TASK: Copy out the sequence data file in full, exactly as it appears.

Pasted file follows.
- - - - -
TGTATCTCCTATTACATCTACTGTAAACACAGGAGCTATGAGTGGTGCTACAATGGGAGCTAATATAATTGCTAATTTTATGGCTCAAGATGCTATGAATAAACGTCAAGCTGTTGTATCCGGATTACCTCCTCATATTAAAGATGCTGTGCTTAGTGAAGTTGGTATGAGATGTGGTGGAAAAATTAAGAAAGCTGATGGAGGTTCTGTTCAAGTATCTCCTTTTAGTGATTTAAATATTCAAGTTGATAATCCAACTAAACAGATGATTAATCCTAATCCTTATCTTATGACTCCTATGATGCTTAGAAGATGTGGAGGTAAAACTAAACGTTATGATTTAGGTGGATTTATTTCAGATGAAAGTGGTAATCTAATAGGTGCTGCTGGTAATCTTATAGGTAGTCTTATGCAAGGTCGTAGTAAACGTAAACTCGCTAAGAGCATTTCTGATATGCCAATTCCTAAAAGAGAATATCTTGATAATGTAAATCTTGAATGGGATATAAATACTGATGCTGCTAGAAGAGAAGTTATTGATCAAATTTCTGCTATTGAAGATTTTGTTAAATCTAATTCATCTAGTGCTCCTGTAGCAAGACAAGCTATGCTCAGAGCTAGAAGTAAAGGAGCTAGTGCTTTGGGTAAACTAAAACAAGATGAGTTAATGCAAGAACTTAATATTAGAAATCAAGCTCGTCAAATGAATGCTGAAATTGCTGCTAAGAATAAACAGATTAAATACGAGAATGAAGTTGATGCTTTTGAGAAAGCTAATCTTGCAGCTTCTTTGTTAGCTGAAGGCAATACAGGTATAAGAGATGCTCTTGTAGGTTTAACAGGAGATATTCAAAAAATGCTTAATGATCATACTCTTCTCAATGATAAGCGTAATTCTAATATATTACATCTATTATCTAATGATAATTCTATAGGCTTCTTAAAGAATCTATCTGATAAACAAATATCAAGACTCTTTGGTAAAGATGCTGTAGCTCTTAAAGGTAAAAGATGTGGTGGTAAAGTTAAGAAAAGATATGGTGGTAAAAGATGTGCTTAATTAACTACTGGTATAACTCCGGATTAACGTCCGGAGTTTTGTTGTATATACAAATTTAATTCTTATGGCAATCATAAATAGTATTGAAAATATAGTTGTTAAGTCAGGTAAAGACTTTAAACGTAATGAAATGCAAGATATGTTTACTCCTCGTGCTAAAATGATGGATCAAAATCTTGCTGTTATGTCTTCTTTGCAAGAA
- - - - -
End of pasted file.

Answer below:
TGTATCTCCTATTACATCTACTGTAAACACAGGAGCTATGAGTGGTGCTACAATGGGAGCTAATATAATTGCTAATTTTATGGCTCAAGATGCTATGAATAAACGTCAAGCTGTTGTATCCGGATTACCTCCTCATATTAAAGATGCTGTGCTTAGTGAAGTTGGTATGAGATGTGGTGGAAAAATTAAGAAAGCTGATGGAGGTTCTGTTCAAGTATCTCCTTTTAGTGATTTAAATATTCAAGTTGATAATCCAACTAAACAGATGATTAATCCTAATCCTTATCTTATGACTCCTATGATGCTTAGAAGATGTGGAGGTAAAACTAAACGTTATGATTTAGGTGGATTTATTTCAGATGAAAGTGGTAATCTAATAGGTGCTGCTGGTAATCTTATAGGTAGTCTTATGCAAGGTCGTAGTAAACGTAAACTCGCTAAGAGCATTTCTGATATGCCAATTCCTAAAAGAGAATATCTTGATAATGTAAATCTTGAATGGGATATAAATACTGATGCTGCTAGAAGAGAAGTTATTGATCAAATTTCTGCTATTGAAGATTTTGTTAAATCTAATTCATCTAGTGCTCCTGTAGCAAGACAAGCTATGCTCAGAGCTAGAAGTAAAGGAGCTAGTGCTTTGGGTAAACTAAAACAAGATGAGTTAATGCAAGAACTTAATATTAGAAATCAAGCTCGTCAAATGAATGCTGAAATTGCTGCTAAGAATAAACAGATTAAATACGAGAATGAAGTTGATGCTTTTGAGAAAGCTAATCTTGCAGCTTCTTTGTTAGCTGAAGGCAATACAGGTATAAGAGATGCTCTTGTAGGTTTAACAGGAGATATTCAAAAAATGCTTAATGATCATACTCTTCTCAATGATAAGCGTAATTCTAATATATTACATCTATTATCTAATGATAATTCTATAGGCTTCTTAAAGAATCTATCTGATAAACAAATATCAAGACTCTTTGGTAAAGATGCTGTAGCTCTTAAAGGTAAAAGATGTGGTGGTAAAGTTAAGAAAAGATATGGTGGTAAAAGATGTGCTTAATTAACTACTGGTATAACTCCGGATTAACGTCCGGAGTTTTGTTGTATATACAAATTTAATTCTTATGGCAATCATAAATAGTATTGAAAATATAGTTGTTAAGTCAGGTAAAGACTTTAAACGTAATGAAATGCAAGATATGTTTACTCCTCGTGCTAAAATGATGGATCAAAATCTTGCTGTTATGTCTTCTTTGCAAGAA